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I have a simple trait as defined below:

trait MyTrait {

  def myStringVal: String

}

My case class which implements this trait is as below:

case class MyCaseClass(myStringVal: String) extends MyTrait {
  ...
  ...
}

Coming from a Java world, I find it a bit difficult to fathom the fact that MyCaseClass actually implements this just by defining a parameter to MyCaseClass. I understand that thy byte code would actually write the getter and setter. But how is this possible without any var or val?

My understanding is that if there is no var or val, then there is no getter or setter method generated. In that case how is the above case class MyCaseClass implementing myStringVal method?

Sometime too much of this Scala magic is difficult to understand especially with legacy code.

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3 Answers 3

up vote 6 down vote accepted

You might want to check out this blog article covering what case classes exactly are and why they are so useful. I found the scala-doc quite lacking, when I taught myself scala. Google really is your best friend, when it comes to scala. It takes some time but with the right wording you are usually able to find good answers very quickly.

In your example, the trait MyTrait has no use, except being able to function like a java interface. Note, that the default visibility in scala is public. By default case class parameters are immutable so in your example val is automatically inferred by the compiler for the myStringVal argument.

What magic do case classes do?!

  • Convert all constructor parameters to public readonly (val) by default fields
  • Generate the toString(), equals() and hashcode() methods using all constructor params for each method
  • Generate companion object with the same name containing an appropriate apply() and unapply() method, which are basically just a convenience constructor allowing to instantiate without using the new keyword and an extractor which by default generates an option-wrapped tuple of the case class parameters.

Hope I was helpful. Feel free to comment on my answer or point out mistakes.

EDIT: Sample compiler output for (case) classes (copied from scalatutorial.de)

A simple scala class definition like

class A1(v1: Int, v2: Double)

gets compiled to the java code

public class A1 extends java.lang.Object implements scala.ScalaObject {
  public A1(int, double);
}    

the analogous case class

case class A2(v1: Int, v2: Double)

gets compiled to the following java classes

public class A2 extends java.lang.Object implements 
scala.ScalaObject,scala.Product,java.io.Serializable {
  public static final scala.Function1 tupled();
  public static final scala.Function1 curry();
  public static final scala.Function1 curried();
  public scala.collection.Iterator productIterator();
  public scala.collection.Iterator productElements();
  public double copy$default$2();
  public int copy$default$1();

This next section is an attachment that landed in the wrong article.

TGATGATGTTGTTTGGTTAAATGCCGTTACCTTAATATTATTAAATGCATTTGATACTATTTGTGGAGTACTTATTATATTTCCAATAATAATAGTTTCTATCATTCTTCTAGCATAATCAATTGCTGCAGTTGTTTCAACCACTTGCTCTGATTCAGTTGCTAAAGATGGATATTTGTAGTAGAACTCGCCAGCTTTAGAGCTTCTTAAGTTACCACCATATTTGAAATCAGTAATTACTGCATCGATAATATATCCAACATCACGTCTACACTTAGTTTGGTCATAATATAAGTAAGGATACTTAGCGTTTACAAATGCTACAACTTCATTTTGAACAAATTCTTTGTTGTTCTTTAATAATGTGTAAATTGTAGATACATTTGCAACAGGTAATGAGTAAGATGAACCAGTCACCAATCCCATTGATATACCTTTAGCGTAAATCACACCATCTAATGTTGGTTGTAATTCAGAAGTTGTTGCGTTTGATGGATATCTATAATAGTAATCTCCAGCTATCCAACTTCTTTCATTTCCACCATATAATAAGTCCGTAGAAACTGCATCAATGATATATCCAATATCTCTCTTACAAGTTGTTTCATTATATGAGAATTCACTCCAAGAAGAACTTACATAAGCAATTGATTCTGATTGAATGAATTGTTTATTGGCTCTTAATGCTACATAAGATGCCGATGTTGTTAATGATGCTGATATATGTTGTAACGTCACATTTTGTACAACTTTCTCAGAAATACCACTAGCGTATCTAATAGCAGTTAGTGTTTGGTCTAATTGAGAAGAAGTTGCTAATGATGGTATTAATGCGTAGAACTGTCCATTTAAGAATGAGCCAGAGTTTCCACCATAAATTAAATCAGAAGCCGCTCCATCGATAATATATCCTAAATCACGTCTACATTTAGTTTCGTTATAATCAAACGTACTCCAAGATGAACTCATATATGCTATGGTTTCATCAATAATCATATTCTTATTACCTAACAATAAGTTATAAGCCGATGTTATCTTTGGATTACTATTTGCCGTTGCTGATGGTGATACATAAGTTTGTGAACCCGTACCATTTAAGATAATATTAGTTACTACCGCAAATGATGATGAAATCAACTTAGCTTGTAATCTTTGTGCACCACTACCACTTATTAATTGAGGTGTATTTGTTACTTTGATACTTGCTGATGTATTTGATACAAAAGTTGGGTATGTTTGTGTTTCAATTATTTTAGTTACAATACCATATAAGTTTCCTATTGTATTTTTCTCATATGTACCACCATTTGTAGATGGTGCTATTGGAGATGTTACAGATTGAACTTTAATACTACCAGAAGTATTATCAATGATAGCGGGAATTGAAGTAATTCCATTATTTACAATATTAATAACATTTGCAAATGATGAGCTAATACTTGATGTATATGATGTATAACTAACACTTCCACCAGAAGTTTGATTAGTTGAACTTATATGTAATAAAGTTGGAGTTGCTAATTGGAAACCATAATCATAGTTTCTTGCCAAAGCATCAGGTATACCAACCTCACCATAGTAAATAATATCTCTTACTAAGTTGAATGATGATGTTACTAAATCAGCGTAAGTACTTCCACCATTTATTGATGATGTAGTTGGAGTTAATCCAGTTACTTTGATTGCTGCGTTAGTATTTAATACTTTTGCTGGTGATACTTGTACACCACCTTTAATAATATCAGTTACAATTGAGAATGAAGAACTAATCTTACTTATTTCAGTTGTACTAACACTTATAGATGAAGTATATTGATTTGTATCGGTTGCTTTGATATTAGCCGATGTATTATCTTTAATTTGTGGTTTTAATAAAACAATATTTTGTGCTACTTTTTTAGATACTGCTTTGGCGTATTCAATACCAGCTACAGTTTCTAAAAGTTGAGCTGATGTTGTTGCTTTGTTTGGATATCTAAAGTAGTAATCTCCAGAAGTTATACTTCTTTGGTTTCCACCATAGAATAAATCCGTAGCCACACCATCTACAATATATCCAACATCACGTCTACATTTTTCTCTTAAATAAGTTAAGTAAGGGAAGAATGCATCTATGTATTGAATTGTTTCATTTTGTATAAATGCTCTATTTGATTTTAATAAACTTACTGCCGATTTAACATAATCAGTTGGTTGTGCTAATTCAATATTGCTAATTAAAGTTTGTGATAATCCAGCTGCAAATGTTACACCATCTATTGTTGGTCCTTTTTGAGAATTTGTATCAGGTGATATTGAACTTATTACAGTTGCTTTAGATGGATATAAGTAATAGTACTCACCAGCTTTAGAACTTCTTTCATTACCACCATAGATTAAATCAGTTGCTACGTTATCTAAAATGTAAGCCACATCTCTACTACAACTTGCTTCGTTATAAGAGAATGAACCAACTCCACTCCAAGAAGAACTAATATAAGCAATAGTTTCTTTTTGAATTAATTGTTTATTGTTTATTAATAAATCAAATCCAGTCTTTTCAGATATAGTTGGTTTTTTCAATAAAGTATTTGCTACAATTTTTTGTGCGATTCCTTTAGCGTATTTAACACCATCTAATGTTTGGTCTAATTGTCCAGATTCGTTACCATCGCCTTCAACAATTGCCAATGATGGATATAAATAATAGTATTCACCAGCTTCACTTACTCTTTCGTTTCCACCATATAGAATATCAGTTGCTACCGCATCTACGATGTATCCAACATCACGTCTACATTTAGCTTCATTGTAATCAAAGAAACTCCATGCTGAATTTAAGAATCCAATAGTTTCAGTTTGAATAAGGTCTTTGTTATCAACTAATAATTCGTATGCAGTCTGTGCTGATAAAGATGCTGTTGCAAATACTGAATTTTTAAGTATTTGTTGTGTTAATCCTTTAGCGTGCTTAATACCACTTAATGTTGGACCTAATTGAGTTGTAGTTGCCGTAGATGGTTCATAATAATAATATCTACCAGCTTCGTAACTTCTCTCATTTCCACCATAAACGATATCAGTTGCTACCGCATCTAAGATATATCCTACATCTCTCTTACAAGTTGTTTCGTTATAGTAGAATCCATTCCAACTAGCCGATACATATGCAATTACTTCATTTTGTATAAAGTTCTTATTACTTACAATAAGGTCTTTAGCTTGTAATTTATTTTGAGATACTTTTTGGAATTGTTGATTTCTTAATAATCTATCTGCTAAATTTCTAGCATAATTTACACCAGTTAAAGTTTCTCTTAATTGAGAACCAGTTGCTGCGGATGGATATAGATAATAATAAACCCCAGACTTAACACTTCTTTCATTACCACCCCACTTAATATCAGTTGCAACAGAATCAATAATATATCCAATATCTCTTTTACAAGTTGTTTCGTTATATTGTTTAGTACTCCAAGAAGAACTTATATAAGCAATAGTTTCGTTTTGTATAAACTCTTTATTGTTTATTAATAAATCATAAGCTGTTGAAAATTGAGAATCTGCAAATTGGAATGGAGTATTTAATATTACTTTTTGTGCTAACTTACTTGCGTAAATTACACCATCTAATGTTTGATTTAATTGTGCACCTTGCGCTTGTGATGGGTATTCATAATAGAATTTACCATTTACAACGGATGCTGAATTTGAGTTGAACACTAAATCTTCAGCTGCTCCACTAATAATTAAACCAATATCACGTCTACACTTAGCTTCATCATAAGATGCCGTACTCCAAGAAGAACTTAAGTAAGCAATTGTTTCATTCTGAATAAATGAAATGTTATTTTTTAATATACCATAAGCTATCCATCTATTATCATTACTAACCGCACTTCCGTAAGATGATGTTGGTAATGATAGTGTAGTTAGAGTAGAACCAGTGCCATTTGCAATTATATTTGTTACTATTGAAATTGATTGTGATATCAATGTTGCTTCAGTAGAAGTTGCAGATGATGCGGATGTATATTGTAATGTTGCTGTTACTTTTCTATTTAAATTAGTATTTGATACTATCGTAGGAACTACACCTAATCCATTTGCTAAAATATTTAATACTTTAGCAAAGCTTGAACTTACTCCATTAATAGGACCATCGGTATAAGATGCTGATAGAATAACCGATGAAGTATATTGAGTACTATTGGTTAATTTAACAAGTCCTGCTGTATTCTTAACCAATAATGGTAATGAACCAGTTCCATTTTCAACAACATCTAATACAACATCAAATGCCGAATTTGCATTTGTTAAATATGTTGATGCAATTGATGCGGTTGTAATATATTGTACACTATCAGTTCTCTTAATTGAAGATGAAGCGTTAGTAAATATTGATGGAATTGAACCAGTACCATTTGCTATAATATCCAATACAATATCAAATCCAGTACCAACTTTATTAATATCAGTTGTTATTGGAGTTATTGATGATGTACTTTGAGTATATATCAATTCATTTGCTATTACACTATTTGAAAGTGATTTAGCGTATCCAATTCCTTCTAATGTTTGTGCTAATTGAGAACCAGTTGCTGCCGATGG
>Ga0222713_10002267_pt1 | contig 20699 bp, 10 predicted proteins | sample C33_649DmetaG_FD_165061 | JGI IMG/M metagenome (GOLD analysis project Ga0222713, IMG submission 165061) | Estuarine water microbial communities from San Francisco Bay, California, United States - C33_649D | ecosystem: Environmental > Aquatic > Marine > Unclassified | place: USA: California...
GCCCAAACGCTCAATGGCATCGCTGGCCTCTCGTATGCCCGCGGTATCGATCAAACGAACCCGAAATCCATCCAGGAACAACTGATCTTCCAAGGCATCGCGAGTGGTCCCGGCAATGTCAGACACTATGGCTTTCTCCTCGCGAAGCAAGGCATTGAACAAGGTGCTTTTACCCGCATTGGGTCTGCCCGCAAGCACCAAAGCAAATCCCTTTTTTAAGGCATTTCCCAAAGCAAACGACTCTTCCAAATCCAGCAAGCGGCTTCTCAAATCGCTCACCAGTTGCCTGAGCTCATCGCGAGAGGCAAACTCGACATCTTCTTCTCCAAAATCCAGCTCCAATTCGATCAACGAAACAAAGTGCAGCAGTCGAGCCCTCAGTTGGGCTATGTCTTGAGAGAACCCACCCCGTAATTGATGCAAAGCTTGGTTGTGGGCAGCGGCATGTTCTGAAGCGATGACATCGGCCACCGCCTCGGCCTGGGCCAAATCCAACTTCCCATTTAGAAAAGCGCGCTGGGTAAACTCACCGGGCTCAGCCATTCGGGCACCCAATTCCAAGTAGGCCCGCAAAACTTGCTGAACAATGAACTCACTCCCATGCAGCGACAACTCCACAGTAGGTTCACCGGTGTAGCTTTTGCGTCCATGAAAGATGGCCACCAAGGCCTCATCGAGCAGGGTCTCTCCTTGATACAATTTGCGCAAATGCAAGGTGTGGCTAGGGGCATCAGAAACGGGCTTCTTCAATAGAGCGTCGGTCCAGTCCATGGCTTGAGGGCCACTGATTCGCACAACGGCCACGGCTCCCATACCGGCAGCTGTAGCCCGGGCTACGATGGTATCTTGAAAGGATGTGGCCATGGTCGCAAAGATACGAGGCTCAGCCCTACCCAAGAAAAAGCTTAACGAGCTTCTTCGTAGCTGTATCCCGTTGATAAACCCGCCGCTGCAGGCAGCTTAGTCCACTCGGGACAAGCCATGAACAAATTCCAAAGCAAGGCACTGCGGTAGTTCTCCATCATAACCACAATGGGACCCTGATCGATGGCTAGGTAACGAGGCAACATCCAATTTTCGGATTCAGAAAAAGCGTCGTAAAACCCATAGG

public int v1();
  public double v2();
  public A2 copy(int, double);
  public int hashCode();
  public java.lang.String toString();
  public boolean equals(java.lang.Object);
  public java.lang.String productPrefix();
  public int productArity();
  public java.lang.Object productElement(int);
  public boolean canEqual(java.lang.Object);
  public A2(int, double);
}


public final class A2$ extends scala.runtime.AbstractFunction2 
implements scala.ScalaObject {
  public static final A2$ MODULE$;
  public static {};
  public scala.Option unapply(A2);
  public A2 apply(int, double);
  public java.lang.Object apply(java.lang.Object, java.lang.Object);
}   
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What if I write my own companion object for my case class? I guess that is also acceptable? Can the case classes be extended? I guess not because they are immutable –  user3102968 Apr 1 '14 at 5:21
    
Writing your own companion objects should be fine, however I personally would use default values for the parameters. The case class itself is not immutable, i will update my answer with compiler output for a class / case class. Haven't tested inheriting from a case class at all - do you need to pattern match on parent types? I am no expert here - maybe someone else could elaborate further? Inheriting from traits, (abstract) classes etc. is fine. However you need to specify every public attribute of the parent in the case class constructor. –  Floscher Apr 1 '14 at 12:19

Scala case classes have a plenty of boilerplate implemented for you, and having all the constructor parameters automatically exposed as vals is one of these things.

If you try avoiding vals in a regular class, like that:

trait MyTrait {
  def myVal: String
}

class MyClass(myVal: String) extends MyTrait

Compiler will show you the error message, that MyClass has to be abstract, as it does't override myVal method, but adding val or var to the class constructor parameter will solve the issue.

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Case classes are different -- some default methods are generated for them. This includes val getters for the parameters. Think of case classes as POJOs -- this is a useful bit of syntactic sugar, since they don't need private members.

Some other useful methods are generated too, for example copy, toString, apply and unapply.

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